I have selected 50 of my favorite movie mothers, from films as varied as The Sound of Music and Little Women along with forgotten or overlooked films like Stella Dallas, Claudia and David, and Dear Frankie. Actresses like Anne Revere and Spring Byington made careers out of wonderful performances as mothers, and I have included some of their best. I have a special affection for films and performances based on real-life mothers, especially those based on the mothers of the writers who told their stories, like Sally Field’s Oscar-winning performance in Places in the Heart. But each of the mothers in these movies is inspired by the unique joys and frustrations of the woman we love first.
A lot of women have been nominated for Oscars for playing mothers and just about every actress over age 20 has appeared as a mother in at least one movie. From beloved Marmee in “Little Women” and Mrs. Brown in “National Velvet” to mean moms in “Now Voyager” and “Mommie Dearest.” Oscar-winnng classics and neglected gems, based on real-life like Sally Fields in “Places in the Heart” or fantasy like Dumbo’s lullabye-singing elephant mom, biological mothers like Irene Dunne in “I Remember Mama” or step-mothers like Maria in “The Sound of Music,” these are all must-see movies.
This week’s release, “King Arthur: Legend of the Sword,” starring Charlie Hunnam and Jude Law and directed by Guy Ritchie, gives us a chance to look at some of the other movie depictions of one of Western literature’s most significant stories.
Two “Guardians of the Galaxy, Vol 2” Stars Were in Another Film Together
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They don’t share any scenes in “Guardians of the Galaxy, Vol. 2,” but they shared an entire movie together in 1989: Sylvester Stallone and Kurt Russell were “Tango & Cash,” one of the quintessential buddy cop movies of the 80’s. Remember this?
These days a really good car chase is almost as rare as a Talbot Lago Grand Sport. Even the films that routinely feature car action, like the Fast and Furious series, focus much more on outlandish CGI effects (like cars fighting with tanks or falling from the sky and jumping between skyscrapers) than one car pursuing another.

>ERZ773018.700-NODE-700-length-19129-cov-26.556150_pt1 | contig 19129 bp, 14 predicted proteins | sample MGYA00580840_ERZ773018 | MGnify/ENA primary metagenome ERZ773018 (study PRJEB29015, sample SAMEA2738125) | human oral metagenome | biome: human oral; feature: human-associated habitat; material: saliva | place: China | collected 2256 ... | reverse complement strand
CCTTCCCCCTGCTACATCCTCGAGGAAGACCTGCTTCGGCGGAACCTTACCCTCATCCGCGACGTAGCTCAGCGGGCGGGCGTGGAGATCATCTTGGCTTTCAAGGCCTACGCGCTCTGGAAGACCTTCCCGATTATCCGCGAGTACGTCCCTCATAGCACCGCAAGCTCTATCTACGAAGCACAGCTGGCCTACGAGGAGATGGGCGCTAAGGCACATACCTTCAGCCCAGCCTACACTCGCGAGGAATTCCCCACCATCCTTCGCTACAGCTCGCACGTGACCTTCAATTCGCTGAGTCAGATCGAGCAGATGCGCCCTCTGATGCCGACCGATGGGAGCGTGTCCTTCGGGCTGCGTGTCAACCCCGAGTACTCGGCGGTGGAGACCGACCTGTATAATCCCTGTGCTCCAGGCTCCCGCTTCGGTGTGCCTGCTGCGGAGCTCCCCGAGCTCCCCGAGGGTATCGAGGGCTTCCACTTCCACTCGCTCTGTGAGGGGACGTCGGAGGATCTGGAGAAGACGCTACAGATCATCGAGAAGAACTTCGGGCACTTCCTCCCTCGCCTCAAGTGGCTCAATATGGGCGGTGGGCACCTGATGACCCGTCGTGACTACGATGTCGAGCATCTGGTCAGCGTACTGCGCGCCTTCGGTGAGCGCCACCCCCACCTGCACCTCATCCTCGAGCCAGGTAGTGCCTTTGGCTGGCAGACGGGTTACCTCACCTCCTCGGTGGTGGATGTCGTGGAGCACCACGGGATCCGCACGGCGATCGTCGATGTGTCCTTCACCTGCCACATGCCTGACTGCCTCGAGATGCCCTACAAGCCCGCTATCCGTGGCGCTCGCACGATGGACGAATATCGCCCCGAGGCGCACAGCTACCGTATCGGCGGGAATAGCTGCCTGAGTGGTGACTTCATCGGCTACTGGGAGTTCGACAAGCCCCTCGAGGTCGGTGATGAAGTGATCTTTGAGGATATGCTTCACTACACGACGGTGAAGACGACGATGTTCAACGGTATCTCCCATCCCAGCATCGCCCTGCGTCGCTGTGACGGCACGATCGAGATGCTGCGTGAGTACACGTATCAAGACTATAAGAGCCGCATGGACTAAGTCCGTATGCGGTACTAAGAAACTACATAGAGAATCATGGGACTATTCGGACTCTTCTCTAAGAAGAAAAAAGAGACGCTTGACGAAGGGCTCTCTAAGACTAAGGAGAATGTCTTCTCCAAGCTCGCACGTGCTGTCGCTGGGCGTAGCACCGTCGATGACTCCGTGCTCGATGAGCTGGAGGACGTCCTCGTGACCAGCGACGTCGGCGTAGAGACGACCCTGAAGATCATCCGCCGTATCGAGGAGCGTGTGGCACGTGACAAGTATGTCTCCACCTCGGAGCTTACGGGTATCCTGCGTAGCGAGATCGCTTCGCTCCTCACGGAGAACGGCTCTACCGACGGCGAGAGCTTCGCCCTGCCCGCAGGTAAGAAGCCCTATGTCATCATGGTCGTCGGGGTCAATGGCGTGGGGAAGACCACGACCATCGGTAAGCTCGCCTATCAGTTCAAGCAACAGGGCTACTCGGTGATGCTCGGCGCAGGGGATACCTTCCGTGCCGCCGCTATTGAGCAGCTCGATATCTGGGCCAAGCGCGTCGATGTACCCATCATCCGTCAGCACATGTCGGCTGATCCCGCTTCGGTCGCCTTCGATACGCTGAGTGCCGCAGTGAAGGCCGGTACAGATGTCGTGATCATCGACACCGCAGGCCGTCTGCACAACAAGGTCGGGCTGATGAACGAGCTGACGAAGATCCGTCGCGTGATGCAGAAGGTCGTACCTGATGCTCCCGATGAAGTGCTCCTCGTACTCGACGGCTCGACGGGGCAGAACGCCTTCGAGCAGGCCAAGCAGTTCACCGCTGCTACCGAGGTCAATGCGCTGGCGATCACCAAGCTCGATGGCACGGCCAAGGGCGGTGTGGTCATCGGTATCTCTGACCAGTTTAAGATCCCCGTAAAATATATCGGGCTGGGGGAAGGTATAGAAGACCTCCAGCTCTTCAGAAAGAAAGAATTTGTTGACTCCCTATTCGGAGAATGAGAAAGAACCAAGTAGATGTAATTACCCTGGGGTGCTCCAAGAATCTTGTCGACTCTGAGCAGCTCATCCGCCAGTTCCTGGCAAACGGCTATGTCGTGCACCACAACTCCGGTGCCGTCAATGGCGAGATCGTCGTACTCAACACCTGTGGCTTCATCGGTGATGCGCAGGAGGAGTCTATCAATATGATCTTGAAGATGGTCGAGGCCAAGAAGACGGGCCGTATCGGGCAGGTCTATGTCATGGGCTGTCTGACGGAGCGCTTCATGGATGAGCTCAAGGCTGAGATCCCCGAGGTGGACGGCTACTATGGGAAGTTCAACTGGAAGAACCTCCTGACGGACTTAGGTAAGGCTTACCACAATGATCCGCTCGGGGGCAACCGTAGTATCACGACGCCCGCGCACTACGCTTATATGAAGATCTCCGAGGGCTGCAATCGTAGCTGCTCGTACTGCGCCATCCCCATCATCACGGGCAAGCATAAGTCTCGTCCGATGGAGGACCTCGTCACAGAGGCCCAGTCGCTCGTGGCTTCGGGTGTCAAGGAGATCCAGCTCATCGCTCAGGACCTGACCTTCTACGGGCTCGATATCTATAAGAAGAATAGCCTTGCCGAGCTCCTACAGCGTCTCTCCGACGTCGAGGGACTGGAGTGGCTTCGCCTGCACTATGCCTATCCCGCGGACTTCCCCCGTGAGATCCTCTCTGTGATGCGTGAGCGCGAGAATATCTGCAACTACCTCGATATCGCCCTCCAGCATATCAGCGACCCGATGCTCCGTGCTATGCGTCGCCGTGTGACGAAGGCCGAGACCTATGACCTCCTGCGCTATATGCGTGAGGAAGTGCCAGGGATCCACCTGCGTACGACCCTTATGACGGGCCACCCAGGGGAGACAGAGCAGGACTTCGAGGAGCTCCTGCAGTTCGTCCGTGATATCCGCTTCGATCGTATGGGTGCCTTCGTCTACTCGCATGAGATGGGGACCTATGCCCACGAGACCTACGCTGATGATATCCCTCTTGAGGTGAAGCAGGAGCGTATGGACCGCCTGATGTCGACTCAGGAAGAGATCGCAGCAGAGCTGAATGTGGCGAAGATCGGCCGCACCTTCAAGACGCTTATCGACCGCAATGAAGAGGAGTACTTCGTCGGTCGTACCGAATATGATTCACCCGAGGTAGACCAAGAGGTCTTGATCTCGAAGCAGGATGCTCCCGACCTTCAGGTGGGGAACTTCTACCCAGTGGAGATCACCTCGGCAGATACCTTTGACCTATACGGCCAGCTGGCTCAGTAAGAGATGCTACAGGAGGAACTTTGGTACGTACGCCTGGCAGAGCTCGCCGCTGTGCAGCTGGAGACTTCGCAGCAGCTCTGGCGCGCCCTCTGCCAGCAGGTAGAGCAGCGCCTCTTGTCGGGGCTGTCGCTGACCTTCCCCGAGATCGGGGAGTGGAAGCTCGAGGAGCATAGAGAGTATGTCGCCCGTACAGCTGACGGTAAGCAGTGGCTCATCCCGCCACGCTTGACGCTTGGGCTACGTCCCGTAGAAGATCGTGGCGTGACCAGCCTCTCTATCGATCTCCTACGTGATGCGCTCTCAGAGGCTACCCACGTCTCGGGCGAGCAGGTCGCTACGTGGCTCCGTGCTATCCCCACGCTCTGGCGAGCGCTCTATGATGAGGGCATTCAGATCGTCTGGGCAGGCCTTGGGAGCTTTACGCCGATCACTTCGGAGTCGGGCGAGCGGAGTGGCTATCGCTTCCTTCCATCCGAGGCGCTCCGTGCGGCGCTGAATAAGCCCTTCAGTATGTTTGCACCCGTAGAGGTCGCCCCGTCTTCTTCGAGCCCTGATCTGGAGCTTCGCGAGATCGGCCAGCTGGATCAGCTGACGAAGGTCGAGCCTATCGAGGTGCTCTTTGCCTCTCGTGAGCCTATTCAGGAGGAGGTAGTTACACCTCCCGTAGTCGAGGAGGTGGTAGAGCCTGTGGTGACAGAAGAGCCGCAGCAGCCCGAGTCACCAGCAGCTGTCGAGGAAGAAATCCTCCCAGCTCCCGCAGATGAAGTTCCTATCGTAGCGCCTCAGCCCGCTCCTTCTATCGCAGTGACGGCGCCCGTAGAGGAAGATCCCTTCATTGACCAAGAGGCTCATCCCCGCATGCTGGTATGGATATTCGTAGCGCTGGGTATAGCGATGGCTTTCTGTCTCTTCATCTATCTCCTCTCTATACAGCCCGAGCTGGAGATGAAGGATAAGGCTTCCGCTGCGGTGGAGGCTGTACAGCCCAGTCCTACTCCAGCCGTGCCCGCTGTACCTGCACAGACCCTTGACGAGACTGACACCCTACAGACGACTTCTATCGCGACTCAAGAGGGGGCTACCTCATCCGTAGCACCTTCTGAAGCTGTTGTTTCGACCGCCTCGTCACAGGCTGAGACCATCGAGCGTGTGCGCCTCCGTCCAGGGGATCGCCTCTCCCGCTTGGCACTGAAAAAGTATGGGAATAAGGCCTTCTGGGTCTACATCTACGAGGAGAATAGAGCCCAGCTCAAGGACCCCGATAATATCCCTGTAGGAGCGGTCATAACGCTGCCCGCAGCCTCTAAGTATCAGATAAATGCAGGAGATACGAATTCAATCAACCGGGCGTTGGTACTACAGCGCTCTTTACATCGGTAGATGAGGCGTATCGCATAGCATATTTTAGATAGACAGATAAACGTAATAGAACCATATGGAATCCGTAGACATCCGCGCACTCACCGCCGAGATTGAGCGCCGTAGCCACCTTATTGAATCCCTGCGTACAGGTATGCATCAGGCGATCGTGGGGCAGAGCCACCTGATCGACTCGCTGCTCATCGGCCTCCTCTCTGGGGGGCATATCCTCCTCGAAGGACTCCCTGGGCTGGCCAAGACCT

That’s the biggest reason the car chase has fallen from grace, particularly in Hollywood. The studio franchise economy in 2017 is predicated almost entirely on the supernatural, the superheroic, and the fantastic, all of which are created by computers. Great car chases, in contrast, are created by real people doing real things with real cars. Big Hollywood movies these days aren’t about real people; they’re about aliens and mutants and transforming robots and boss babies and super soldiers and Vin Diesel as an immortal warlock with earthquake powers.
He gives a bad example: “From Paris With Love.” (I agree — awful movie.) He says:
It’s nonstop cutaways to multiple close-ups, multiple angles of cars spinning, cameras spinning, and the shots are all fractions of a second. Modern taste for chaotic, hyperkinetic editing does not jive with car chases. Even if there was impressive driving going on here, you can’t tell. If you can’t tell what’s going on, it’s hard to care about what’s going on….The imperfections in The French Connection remind us that what Popeye Doyle’s doing in that chase is incredibly difficult. His car is bound by the rules of physics, which will only bend so far. Superhero and fantasy movies are about effortlessly breaking those same rules. And if you can break the rules effortlessly, why bother doing it the hard way?